The FCA publish its finalised guidance for firms on the fair treatment of vulnerable customers

01 March 2021

The treatment of vulnerable customers has been an FCA concern for a number of years and although the guidance is not based on any new rules or principles, it does set out the FCA’s expectations of how firms should already be treating vulnerable customers, as well as highlighting that this guidance will support the FCA’s approach to supervision and enforcement, whilst applying their ‘vulnerability lens’. 

Although the guidance will not apply retrospectively, firms should be mindful of the fact that they are already bound by the obligations set by the Principles for Business (PRIN). It is therefore clear, that firms subject to PRIN, including Principal firms that operate an Appointed Representative Network, must take action if not done so already to reflect on this guidance and be in a position whereby they are able to demonstrate the actions taken in respect of: 

  • Understanding the needs of their target market and customer base
  • Ensuring that their staff have the right skills and capability to recognise and respond to the needs of vulnerable customers
  • Responding to customer needs throughout product design, flexible customer service provision and communications
  • Monitoring and assessing whether they are meeting and responding to the needs of customers with characteristics of vulnerability and making improvements where this is not happening. 

COVID-19 impact on vulnerability

The FCA emphasise that the guidance is ‘more relevant now than ever’, which is supported by the recent Financial Lives research and panel surveys published by the FCA, which highlighted that the number of adults displaying one or more characteristics of vulnerability rose by 3.7 million between March and October 2020 to 27.7 million. Primary drivers related to employment and income changes, which led to an increase in low financial resilience, as well as health and other sudden life events, such as bereavement and new caring responsibilities.

Firms have generally adapted well to identify new drivers of vulnerability as a result of the COVID-19 impact and responded appropriately with the support of the FCA’s temporary measures and guidance, however, there is still much that can be done to embedding a vulnerable centric approach into culture, policies and procedures across the full customer lifecycle, journey and experience, and this is not just reserved for front-line staff. This too is echoed by the FCA who state that there are still inconsistencies in how vulnerable consumers are being treated.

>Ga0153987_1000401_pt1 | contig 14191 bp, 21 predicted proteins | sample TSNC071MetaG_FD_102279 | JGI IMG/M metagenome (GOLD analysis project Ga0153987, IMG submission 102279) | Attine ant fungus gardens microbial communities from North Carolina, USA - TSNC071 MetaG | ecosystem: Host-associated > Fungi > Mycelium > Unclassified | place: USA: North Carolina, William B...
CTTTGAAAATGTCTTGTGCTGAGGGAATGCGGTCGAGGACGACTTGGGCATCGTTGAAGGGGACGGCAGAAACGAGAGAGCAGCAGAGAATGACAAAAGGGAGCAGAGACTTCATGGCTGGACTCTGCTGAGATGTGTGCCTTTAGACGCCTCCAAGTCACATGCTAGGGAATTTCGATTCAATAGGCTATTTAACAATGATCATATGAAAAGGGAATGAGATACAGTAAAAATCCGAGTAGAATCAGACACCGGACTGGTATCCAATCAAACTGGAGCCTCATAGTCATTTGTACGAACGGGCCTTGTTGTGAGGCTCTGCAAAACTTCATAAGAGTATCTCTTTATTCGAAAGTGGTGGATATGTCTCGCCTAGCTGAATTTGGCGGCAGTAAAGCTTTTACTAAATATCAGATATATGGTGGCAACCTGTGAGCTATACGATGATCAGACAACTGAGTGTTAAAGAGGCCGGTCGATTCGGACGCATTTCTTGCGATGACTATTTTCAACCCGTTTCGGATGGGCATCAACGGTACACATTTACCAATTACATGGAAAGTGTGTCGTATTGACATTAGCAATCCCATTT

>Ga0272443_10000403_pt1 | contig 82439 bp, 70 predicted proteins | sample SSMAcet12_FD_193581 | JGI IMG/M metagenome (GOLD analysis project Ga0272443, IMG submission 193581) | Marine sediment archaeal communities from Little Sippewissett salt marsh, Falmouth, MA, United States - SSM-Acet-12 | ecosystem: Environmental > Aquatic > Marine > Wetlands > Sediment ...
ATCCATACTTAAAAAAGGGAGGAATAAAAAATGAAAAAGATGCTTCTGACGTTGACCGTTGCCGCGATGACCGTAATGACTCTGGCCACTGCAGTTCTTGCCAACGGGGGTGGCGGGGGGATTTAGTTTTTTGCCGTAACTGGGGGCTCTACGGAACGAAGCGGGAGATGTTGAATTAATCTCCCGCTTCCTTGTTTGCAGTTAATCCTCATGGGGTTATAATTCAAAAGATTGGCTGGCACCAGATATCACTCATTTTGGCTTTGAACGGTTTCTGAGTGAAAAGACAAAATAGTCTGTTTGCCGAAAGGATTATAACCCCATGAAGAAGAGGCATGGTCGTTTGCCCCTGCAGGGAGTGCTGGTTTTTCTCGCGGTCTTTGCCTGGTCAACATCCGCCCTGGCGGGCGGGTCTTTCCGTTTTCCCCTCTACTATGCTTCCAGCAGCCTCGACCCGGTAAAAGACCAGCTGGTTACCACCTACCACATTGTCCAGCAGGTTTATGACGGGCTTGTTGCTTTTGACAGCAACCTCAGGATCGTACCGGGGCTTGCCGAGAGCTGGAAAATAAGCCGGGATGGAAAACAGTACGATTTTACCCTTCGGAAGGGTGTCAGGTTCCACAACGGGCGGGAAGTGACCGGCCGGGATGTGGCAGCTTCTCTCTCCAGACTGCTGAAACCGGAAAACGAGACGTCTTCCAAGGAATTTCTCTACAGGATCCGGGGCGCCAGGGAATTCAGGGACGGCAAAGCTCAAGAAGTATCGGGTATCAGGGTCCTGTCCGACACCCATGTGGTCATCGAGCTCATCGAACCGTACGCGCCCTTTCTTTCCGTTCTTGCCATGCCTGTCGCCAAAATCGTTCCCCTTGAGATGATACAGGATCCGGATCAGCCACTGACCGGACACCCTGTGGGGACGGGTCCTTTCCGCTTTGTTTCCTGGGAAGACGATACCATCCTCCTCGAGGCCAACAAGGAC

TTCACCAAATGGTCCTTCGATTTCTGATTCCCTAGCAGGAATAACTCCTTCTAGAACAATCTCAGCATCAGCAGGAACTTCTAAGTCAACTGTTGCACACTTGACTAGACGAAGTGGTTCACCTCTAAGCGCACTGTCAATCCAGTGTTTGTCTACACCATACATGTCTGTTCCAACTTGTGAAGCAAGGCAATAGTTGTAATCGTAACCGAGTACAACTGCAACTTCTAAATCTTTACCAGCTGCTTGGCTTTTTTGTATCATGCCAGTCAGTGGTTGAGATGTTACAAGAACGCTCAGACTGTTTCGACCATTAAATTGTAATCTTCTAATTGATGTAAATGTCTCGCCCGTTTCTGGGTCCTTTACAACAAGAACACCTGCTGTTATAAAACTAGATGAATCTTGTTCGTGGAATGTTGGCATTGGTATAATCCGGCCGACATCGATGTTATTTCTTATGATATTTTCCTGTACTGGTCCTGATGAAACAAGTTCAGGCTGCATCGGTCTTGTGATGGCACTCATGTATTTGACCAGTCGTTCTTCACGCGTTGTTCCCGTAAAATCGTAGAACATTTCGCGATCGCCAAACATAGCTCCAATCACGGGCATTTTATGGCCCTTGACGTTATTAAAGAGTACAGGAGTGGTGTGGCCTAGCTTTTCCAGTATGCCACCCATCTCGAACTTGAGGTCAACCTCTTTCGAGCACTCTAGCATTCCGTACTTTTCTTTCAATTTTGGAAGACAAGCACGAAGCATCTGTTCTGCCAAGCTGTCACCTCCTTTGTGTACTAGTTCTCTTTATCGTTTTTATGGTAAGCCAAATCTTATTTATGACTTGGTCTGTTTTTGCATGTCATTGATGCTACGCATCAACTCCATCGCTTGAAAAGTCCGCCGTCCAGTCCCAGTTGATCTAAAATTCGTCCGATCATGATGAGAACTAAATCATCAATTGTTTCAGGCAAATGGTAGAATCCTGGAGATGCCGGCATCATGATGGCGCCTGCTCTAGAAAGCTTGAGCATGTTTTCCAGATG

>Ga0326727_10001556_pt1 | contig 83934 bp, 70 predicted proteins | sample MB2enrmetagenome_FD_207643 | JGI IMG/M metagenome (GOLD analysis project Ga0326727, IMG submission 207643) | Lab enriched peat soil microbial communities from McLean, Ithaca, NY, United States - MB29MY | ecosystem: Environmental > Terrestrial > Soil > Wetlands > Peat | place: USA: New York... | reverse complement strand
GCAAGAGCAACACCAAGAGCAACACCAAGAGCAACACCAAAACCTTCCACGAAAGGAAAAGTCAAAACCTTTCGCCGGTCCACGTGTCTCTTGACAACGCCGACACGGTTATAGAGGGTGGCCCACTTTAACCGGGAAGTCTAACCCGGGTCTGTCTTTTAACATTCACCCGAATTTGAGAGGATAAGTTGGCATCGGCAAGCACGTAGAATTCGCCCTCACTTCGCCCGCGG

Monitoring, review and escalation

Although demonstrating the actions taken in light of the guidance is key, firms should also expect the FCA to request information utilised to monitor whether they are achieving outcomes for customers with characteristics of vulnerability that are as good as those for other customers. With this in mind, areas that may assist include: 

  • Implementing processes to evaluate where the needs of vulnerable customers have not been met, including a route to escalation and remedial action
  • Regularly reviewing Management Information that is relevant and proportionate to the business and customer outcomes that are sought to be achieved.  For example: 
    • Feedback: both formal and informal feedback from customers and staff to identify trends, which may include complaints data, customer surveys, online reviews, staff forums or social media
    • Customer file reviews: undertaking file reviews and call monitoring to identify if good outcomes have been achieved, including the identification of vulnerable customers and responding to changing circumstances flagged
    • Process testing: performing deep dive reviews, audits and/or mystery shopping. 
    • Retention records: analysis in regard to why customers choose to cancel, close accounts or switch provider
    • Training and Competence: training needs analysis and completion records to ensure staff are equipped to identify and respond to customer needs appropriately
    • Product governance: analysis performed and results to account for vulnerable customers from idea generation, development, testing, launch and review
    • Behavioural changes: use of communication channels and drop-off rates, as examples

BDO has supported firms across the financial services sector to identify risks of vulnerability across the customer journey, develop proportionate systems and controls and is fully equipped to undertake focussed vulnerability reviews and audits in context of the recent finalised guidance.   

If you would like further information, please contact Richard Barnwell or Lucy Gallagher.